Jewish World Review April 16, 2003 / 14 Nissan 5763

Paul Greenberg

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How to leave Egypt | One of the greatest teaching devices ever devised for young or old, but especially the young, has to be the Seder, the ceremonial meal that ushers in Passover tonight. Something like the Seder could have been invented only by generations of rabbi-teachers -- or by some singular genius like John Dewey, who understood learning by doing.

The Seder doesn't teach just by doing, but also by seeing, hearing, tasting, touching and smelling. And by talking, listening, seeing, commenting and a lot of singing. It teaches in every way -- in biblical Hebrew and today's vernacular, by prayer and story, through precept and practice, by closely reasoned argument and whimsical fancy, with the doors open and shut, and the participants sober or tipsy.

Long before psychologists invented the Myers-Briggs Type Indicator Test, the ancients understood that different people learn in different ways at different paces. So they designed the lessons of Passover to appeal to different types -- which the text calls the wise, the wicked, the simple and those too young to even ask the significance of the holiday.

Ah, yes, the text. The text for the Seder is called the Haggadah, or story. And like the best stories, it is more than a story. It really takes place in the present. It is an invitation to experience the exodus from slavery to freedom now.

Traditionally, the ceremony has to include only a few basic steps -- like eating the matzos (unleavened bread) and drinking the four cups of wine. But the Haggadah is not a closed book -- a final, authorized version. Any more than history is.

Over the past half-century, from boyhood to increasing age, I've recited prayers for the most unimaginable things:

  • One place on Earth where every Jewish refugee would be welcome. (The more credulous even prayed for the establishment of a Jewish state.)

  • Peace between Israel and Egypt, the land that is the symbol of slavery and oppression in the text.

  • Permission for the millions of Jews in the Soviet Union to leave; the really daring even asked for the end of that tyranny itself.

  • And even a prayer for the liberation of the black Jews of Ethiopia, a people separated so long from the rest of us that they didn't even have all the books of the Bible, but only the first five. But what they had, they remained faithful to. For thousands of years. As if they actually believed that someday all of them would be miraculously flown out of Addis Ababa within 48 hours. Which, of course, they were. On the wings of eagles, or rather of El Al.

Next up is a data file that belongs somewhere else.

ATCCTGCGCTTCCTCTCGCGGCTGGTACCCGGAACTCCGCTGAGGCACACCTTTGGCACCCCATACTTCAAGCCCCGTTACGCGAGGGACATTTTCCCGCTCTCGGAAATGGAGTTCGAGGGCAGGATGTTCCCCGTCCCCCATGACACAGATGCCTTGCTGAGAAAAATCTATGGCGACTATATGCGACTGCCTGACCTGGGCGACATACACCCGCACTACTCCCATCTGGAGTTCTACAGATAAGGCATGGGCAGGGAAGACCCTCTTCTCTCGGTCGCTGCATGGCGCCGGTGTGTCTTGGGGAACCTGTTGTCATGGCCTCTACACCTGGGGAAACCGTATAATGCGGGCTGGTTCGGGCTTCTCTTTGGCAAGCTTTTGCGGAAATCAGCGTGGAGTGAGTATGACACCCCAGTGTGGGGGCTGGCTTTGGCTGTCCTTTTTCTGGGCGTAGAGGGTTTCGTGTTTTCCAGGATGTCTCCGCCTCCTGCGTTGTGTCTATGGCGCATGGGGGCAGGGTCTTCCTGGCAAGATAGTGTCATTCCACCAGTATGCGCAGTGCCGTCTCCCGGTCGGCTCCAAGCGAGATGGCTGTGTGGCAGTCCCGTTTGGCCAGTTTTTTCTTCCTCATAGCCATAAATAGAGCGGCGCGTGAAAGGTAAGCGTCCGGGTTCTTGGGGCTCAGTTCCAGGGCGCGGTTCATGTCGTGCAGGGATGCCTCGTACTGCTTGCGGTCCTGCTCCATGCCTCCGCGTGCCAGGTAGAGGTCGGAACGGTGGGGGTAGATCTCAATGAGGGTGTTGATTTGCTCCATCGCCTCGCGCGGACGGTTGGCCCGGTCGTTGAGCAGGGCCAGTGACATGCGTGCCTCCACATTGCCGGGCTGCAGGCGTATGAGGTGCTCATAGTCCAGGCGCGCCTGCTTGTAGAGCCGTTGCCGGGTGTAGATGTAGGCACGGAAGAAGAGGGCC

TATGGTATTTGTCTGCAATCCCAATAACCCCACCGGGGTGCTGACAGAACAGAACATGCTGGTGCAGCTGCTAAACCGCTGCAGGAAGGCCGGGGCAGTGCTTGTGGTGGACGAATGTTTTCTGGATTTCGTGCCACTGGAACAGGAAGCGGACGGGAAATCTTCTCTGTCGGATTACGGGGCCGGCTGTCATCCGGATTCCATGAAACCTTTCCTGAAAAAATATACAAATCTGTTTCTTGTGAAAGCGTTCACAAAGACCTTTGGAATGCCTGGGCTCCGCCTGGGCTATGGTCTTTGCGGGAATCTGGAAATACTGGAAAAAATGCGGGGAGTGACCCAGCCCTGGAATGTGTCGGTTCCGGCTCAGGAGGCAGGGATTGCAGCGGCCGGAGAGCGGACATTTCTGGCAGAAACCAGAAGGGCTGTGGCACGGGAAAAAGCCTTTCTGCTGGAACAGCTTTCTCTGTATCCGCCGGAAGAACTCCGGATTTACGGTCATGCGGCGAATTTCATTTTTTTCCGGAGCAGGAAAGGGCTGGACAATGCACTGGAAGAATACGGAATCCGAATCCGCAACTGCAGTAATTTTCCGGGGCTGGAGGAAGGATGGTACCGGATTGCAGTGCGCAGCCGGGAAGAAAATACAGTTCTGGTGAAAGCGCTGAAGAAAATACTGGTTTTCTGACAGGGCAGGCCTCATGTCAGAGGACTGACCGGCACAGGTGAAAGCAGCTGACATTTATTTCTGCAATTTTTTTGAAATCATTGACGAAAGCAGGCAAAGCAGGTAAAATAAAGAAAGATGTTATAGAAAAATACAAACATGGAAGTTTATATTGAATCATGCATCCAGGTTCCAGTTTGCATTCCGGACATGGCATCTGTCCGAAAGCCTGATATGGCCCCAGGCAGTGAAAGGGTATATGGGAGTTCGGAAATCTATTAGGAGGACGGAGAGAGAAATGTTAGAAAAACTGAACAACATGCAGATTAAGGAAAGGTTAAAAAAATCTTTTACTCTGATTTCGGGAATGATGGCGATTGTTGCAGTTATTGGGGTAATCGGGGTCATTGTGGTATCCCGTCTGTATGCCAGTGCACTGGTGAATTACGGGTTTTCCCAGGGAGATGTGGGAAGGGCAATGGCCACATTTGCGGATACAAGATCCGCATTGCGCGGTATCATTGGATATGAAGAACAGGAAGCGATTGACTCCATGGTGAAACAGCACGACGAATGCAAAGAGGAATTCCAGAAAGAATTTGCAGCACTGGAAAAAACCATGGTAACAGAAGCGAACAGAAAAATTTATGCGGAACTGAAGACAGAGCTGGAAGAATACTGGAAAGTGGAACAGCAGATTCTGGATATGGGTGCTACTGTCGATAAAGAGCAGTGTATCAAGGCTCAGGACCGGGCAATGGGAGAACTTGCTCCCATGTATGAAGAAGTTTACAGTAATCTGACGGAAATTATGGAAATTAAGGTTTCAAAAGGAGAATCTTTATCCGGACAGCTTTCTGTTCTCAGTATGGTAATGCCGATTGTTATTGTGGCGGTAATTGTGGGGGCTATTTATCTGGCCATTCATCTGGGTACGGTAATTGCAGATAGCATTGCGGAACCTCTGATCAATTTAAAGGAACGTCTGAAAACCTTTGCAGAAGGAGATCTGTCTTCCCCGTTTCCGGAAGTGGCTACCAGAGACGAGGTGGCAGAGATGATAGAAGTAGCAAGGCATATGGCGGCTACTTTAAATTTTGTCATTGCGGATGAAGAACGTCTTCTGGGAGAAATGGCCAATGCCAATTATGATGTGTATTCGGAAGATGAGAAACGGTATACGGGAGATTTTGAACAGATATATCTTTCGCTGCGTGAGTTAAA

Yes, outlandish hopes. Everybody knows miracles no longer happen.

But the Haggadah keeps adding new chapters. The text is infinitely varied and just as expandable. Like history itself.

The Haggadah doesn't end so much as say: To Be Continued. Each year's Seder ends with the concluding words: Next year in Jerusalem! As if each generation were part of some great procession with a purpose, still following a pillar of cloud by day, a pillar of fire by night.

Is it the past we enter through the Seder, or the future? Both, of course. An ever-present. That is what true ritual is: A re-creation happening for the first time. Each generation is to celebrate this watch-night as if it were the one leaving Egypt in haste.

In the words of the Negro spiritual, "Go down Moses, tell ol' Pharaoh, let my people go!" All slavery is alike. But there are different kinds of freedom. There is a freedom that comes after freedom, as the Children of Israel were to discover in the wilderness. No promised land awaited, only the hazards of the journey. Freedom is hazard. A secret: There is no promised land, only a choice between slavery and the wilderness.

Yes, there is a kind of brief, hollow freedom that is only the absence of slavery. Seemingly limitless but really transient, that kind of freedom will always prove a swindle. It is not liberty but licentiousness.

Call it cheap freedom. It does not cost much or last long. It is concerned only with self. It is different from the freedom that arrives as grace, and therefore entails gratitude, sacrifice, duty.

What gives freedom meaning? After many a Passover, one begins to suspect that it is the difference between the popular, only partial phrase that sticks in the memory: "Let my people go ...'' and the whole verse: Let my people go that they may serve Me.

Fail to complete the verse, and freedom loses its purpose, its bearings, its divine sanction. Fail to remember the whole verse, and, though we depart Egypt in haste tonight, we'll be back in the morning, slaves to something else.

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